Being the Monday Deb means I am the very lucky person who gets to kick off our Launch Week parties and although it’s bittersweet that here I am, kicking off our last one of our year, I’m still so very excited to be the one to introduce you all to Deb Linda’s IN A FIX (and the first one to host our daily giveaways–see below).
I loved this book. And not just because I love Linda who you already know to be whip-smart and very funny, but because the book is also whip-smart and very funny. IN A FIX is everything you’d expect from our Linda and more.
From my Goodreads review: This book was SO MUCH FUN. I expected a kickass character-I mean, just look at that cover-with the viking helmet and the redhead standing over it? You know you’re going to get something hard core. But what I wasn’t expecting were the hard core laughs. This book, about Ciel, an aura adapter with a serious need to prove herself to the overprotective men in her life, is funny, witty and sexy, with not one, but two (maybe even three) hot guys that vie for her attention. But what I especially loved about Ciel was that she wasn’t a bombshell that you would expect men to drool over-the men in her life were attracted to her, the quirky and tenacious woman who can definitely hold her own in the company of strong men. Several laugh-out-loud moments pepper this action-filled page turner. My only complaint was I know there’s a book two and it can’t come soon enough.
But enough gushing, because we’ve got a whole week to do that. After I read the book, I posed the following question to Linda:
One of the things I loved best about IN A FIX was the great banter between Ciel and her guys AND between the guys themselves. There’s just something so fun about banter between characters and you absolutely nailed the voices and the humor. Did you have to work on the dialogue in these snappy scenes, or do you think it comes naturally to you? Do you think your growing up with brothers helped form your male characters and how they interact with each other?
And Linda’s answer: I’m so glad you enjoyed the smart-assery … er, I mean banter … between my characters. Dialogue is my favorite thing to write, and usually the part of a scene I “hear” first. It’s almost like I’m eavesdropping when they really start going at it. Sometimes I have to type really fast to keep up with them, and then go back and fill in the stage business — what the characters are doing, where they are, what Ciel is thinking, etc.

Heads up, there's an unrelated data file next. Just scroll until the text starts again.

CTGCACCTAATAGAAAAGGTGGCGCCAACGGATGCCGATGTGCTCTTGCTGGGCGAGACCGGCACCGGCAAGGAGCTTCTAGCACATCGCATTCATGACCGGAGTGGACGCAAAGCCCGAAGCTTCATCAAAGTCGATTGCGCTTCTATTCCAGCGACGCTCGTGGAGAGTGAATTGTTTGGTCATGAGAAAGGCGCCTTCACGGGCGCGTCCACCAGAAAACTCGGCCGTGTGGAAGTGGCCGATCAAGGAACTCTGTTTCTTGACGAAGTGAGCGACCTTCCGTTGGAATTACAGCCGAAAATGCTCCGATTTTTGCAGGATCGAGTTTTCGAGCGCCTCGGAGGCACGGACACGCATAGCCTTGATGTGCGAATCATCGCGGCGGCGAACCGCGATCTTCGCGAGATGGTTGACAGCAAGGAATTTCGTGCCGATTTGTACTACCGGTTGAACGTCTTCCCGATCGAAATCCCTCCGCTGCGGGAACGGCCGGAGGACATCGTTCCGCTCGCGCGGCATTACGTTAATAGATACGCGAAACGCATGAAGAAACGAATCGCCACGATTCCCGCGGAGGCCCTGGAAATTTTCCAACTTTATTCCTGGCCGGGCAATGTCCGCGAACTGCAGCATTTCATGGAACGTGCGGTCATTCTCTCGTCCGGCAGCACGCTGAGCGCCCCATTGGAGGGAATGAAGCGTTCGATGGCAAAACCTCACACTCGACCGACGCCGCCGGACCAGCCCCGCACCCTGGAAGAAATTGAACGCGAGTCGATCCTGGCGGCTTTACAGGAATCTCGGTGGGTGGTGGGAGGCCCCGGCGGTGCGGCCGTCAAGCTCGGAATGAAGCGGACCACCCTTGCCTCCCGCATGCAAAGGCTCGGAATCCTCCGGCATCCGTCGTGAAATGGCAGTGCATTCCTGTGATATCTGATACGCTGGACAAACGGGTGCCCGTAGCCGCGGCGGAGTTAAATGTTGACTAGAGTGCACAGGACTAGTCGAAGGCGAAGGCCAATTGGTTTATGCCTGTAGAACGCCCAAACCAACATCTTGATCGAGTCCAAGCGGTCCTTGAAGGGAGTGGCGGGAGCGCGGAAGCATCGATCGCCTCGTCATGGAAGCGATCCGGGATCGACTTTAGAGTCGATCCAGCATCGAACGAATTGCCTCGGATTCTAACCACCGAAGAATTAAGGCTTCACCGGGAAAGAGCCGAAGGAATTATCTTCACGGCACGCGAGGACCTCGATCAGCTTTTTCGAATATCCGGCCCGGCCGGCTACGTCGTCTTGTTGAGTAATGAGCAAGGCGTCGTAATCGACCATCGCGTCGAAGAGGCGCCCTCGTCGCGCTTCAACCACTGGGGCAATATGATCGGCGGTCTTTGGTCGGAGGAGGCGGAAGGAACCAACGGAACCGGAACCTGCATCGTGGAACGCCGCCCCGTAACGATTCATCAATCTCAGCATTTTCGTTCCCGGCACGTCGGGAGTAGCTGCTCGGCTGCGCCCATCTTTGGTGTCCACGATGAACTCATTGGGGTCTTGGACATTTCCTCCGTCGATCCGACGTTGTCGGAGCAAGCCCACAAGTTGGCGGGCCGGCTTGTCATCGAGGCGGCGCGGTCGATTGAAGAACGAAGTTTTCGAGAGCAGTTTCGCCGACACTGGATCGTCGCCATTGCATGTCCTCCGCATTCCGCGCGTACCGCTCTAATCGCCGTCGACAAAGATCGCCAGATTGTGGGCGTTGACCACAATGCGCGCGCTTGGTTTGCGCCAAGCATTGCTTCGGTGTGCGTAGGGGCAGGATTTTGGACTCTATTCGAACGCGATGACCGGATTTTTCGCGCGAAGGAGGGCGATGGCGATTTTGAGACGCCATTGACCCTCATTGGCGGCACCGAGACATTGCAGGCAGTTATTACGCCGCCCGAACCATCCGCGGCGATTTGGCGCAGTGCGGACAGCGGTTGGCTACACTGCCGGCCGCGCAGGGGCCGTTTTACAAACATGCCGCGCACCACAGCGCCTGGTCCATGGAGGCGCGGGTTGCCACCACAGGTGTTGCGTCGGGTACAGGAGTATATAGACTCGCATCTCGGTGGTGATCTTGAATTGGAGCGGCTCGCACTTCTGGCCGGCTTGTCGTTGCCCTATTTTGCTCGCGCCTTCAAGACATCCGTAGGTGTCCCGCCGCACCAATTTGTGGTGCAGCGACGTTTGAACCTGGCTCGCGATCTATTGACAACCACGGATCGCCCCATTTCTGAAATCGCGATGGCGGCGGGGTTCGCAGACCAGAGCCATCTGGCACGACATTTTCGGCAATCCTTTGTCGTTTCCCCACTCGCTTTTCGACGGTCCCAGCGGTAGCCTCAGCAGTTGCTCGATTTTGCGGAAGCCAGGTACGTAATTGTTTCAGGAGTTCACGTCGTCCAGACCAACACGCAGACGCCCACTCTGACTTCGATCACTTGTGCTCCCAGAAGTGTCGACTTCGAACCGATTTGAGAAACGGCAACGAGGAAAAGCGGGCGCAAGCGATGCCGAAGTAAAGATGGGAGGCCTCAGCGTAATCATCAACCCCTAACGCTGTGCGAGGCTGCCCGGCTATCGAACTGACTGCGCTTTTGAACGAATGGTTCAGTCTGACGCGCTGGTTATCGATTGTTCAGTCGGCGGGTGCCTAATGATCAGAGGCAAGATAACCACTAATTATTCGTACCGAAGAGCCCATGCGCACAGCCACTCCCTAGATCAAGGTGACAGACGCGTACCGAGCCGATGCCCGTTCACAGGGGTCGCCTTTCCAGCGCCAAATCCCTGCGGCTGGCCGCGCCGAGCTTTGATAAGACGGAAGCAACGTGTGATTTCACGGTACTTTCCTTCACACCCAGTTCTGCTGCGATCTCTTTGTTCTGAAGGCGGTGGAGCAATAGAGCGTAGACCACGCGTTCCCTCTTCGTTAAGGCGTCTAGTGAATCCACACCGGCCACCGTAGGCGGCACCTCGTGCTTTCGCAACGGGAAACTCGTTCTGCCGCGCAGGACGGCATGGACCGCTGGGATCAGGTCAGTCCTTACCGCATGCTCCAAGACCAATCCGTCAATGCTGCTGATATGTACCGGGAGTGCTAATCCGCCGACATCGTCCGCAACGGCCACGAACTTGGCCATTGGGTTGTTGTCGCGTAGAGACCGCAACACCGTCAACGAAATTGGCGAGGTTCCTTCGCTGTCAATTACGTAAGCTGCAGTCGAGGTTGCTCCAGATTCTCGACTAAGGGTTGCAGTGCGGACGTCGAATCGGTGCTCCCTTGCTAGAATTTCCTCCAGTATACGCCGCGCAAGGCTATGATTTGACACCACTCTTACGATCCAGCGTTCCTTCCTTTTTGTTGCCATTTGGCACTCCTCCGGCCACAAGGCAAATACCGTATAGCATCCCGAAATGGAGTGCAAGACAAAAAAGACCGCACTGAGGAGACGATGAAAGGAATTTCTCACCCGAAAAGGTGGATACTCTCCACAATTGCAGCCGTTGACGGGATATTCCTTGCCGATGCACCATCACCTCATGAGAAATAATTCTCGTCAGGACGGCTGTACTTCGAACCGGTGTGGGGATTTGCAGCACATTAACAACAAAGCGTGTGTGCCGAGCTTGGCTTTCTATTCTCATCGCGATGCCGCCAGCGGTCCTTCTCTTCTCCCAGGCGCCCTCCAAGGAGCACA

Growing up with three brothers most definitely helped me with writing my male characters. Between my brothers themselves, and all their friends who liked to hang out at our house, there was no shortage of guys to study. The way they talked and acted infiltrated my brain, almost by osmosis. I became fluent in teasing as a second language at an early age.
But as much as my brothers enjoyed tormenting me, I always knew they loved me. How? Because they beat up anybody else who looked at me cross-eyed. It was okay for them to bring me to tears with remarks about my flat chest, or how I had to run around in the shower to get wet, or how if I swallowed an olive I’d be rushed to the maternity ward (um, yeah, I was super skinny … ah, those were the days!), but if anybody else tried it, watch out, because there would be hell to pay. I think that dynamic–the vacillating between teasing and over-protectiveness–informs Ciel’s relationships with the men in her life.
Thanks so much, Linda! As you know, Deb Mom Marcia blessed me with three brothers, too, so I’m so used to being around boys, that I love books with so much male camaraderie! Thanks again for such a fun book and raising a glass in the first of many toasts to you and IN A FIX!
And now, because it’s launch week (although IN A FIX isn’t officially out until September 4-we’re celebrating a bit early!) and we want to spread some of the IN A FIX love – we’re giving away a signed ARC every day this week (U.S. and Canada. Winners to be announced in this Sunday’s News Flash)! For today, please tell us about a book in which you really enjoyed the male characters.